Abby says:

Wow are we glad we found this cool site! Now when my six year old asks his daily barrage of why questions, I have a new place to look! Thanks.

CJ says:

the internet knows everything !!!!

jessie says:

Im doing a science fair project on why honey does that

js says:

The links to honey.com do not work.

Dave says:

If the crystallization is caused by the honey drying out slightly, can’t I just add a small amount of water to it when I heat it to re-liquify it, and thus retard the re-crystallization? Can someone tell me if that would work?

nimblegoat says:

There are some misconceptions here. Don’t throw your honey away! It easily lasts forever, even if you are heating it and cooling it. Do not add water, Dave! One of the reasons honey does not spoil is the high sugar & low water content in it. Just put it in a sunny window in the summer or put the container in 100 to 120 degree water until it is liquid again.

Support your local beekeepers!

ojaw says:

Don’t heat the honey, it kills the goodness.
Crystallization is a sign of healthy honey, embrace the crystals, they taste better!
Local is better, organic is better.
If you can get both in one, that is best.

Jennifer says:

2000 year old jars of honey were found in Egyptian tombs and it was still edible! I don’t think you need to throw your honey away.

serena says:

HI PEOPLE, THIS IS A VERY STRANGE QUESTION, I RECENTLY BOUGHT A JAR OF GALE’S HONEY AND AFTER A FEW DAYS I MADE SOME TOAST AND SPREAD IT ON AND WENT TO EAT IT AND IT STANK OF URINE. I ALMOST WAS SICK. CAN ANYBODY EXPLAIN IF THIS IS NORMAL OR IS THERE SOMETHING WRONG WITH THE ACTUAL PRODUCT…IT WAS SO OFF PUTTING I PUT IT BACK IN CUPBOARD THEN TODAY MY SON CAME IN MOANING THAT THE HONEY SMELT OF URINE…NOT A PLEASANT ODOUR..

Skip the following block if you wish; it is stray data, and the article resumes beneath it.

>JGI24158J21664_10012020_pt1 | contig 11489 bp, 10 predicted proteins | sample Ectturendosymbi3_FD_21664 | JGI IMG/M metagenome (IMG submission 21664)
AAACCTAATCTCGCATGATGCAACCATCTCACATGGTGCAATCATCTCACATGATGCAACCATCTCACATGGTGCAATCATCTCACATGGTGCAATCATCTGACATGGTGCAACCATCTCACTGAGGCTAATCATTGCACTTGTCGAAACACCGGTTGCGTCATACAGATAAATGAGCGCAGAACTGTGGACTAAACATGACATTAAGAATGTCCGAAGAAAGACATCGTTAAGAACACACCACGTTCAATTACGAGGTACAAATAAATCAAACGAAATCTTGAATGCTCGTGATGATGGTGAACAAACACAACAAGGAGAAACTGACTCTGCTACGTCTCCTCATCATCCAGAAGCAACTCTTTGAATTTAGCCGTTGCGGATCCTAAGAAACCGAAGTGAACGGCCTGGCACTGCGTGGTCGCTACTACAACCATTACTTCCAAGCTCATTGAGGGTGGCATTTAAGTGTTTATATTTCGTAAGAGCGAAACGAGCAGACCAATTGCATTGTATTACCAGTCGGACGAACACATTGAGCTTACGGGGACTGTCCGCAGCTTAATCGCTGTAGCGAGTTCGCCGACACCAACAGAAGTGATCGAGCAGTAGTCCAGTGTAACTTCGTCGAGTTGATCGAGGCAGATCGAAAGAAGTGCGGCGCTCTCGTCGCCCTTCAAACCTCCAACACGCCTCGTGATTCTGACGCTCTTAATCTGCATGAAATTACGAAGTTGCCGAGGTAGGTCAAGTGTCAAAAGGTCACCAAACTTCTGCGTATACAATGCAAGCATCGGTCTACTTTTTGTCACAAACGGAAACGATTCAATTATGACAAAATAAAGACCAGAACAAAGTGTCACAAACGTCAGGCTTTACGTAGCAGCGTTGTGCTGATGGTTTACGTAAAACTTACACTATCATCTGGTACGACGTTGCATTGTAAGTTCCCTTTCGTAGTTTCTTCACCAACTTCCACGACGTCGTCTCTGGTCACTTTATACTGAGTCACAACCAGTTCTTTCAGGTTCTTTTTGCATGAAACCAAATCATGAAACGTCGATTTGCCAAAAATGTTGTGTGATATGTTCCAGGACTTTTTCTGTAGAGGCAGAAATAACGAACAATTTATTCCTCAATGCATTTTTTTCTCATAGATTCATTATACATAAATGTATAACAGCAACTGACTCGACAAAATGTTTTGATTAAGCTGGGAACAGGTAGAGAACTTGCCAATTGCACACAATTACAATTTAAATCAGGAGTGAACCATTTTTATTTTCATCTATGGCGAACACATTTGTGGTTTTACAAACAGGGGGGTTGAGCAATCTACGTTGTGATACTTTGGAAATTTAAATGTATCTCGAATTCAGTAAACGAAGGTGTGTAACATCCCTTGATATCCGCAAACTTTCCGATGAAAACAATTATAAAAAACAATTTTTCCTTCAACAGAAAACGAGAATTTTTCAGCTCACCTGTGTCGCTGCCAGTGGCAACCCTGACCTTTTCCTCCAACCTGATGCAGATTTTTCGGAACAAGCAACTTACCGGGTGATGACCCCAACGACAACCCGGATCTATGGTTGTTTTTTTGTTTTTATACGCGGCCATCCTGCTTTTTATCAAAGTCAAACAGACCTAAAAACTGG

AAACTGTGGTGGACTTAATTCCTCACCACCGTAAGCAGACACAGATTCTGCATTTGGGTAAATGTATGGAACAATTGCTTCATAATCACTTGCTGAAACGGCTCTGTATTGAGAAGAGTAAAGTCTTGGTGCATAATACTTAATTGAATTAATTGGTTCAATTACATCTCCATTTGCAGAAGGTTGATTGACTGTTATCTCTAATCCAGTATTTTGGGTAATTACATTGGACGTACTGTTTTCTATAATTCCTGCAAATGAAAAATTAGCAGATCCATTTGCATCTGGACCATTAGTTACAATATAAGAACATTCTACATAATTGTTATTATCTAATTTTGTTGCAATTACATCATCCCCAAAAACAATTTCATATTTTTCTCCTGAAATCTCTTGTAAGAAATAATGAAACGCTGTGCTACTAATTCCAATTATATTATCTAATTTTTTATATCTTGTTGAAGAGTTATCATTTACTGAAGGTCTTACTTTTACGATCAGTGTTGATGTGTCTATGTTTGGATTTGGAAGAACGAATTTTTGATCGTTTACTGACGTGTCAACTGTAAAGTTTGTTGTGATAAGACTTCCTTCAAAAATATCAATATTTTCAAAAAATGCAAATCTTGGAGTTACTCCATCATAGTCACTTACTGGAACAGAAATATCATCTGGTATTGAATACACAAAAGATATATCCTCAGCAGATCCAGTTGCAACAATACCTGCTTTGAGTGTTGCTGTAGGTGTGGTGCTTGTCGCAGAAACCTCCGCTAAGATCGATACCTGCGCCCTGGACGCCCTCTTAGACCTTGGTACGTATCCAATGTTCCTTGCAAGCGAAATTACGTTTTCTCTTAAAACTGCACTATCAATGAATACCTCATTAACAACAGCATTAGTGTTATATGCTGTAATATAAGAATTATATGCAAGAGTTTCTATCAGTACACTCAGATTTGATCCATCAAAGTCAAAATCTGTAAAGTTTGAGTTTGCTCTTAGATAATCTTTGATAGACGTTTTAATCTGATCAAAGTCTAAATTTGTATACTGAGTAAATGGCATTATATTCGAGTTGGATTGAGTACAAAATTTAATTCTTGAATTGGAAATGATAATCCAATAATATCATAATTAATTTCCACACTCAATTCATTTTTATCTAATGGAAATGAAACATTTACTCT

Gary in NYC says:

Great article and thanks to Anand (https://scienceline.org/2007/04/ask-westly-crystallizedhoney/#comment-2553) for his more detailed explanation.

I would like to add that warming up honey will not harm it. Boiling it will probably neutralize a lot of the nutritional benefits. So, it’s best to put the crystallized honey into a glass jar (if not already in one), and submerge this in very hot water (NOTE–make sure the jar is at least room temperature, to avoid cracking from the rapid temperature change). The warming effect will gradually turn the crystals back into liquid form. Do this until ALL of the crystals appear to be gone. Clean the rim of the jar and the lid, so that no lingering crystals may plunge into the honey (and be a catalyst for crystallization again).

Also, you should be able to consume the honey after this first time warming. If you buy honey in large quantities and can’t use it up before crystallization sets in, then separate it into a couple of containers and freeze one of them. It’s true–you can freeze honey and it won’t turn into a hard block of ice. It will thicken like taffy, but it’ll liquefy once brought back to room temperature.

Connie Barb. says:

I bought 4 tubs of honey from a home bee keeper and i put some in a small dispenser,it was fine for about 3 weeks but now it has crystallized,my home is warm because I have ducted heating but it hasn’t helped,where can i keep it to stay liquid?
Thanks reg.Connie.

1adybug says:

Answer our questions about the cause of crystalization in honey and more.
Thanks!

Jen says:

Glad I found this article. I bought a $12 bottle of honey from a local farm recently, and it clouded up with a week! Although it’s no longer pretty to look like, it melted down nicely on my waffles, and still tastes great. I’m so glad I found this article before jumping the gun and throwing it away. Thanks again!

audrey hills says:

Thanks! you really helped me with my science fair project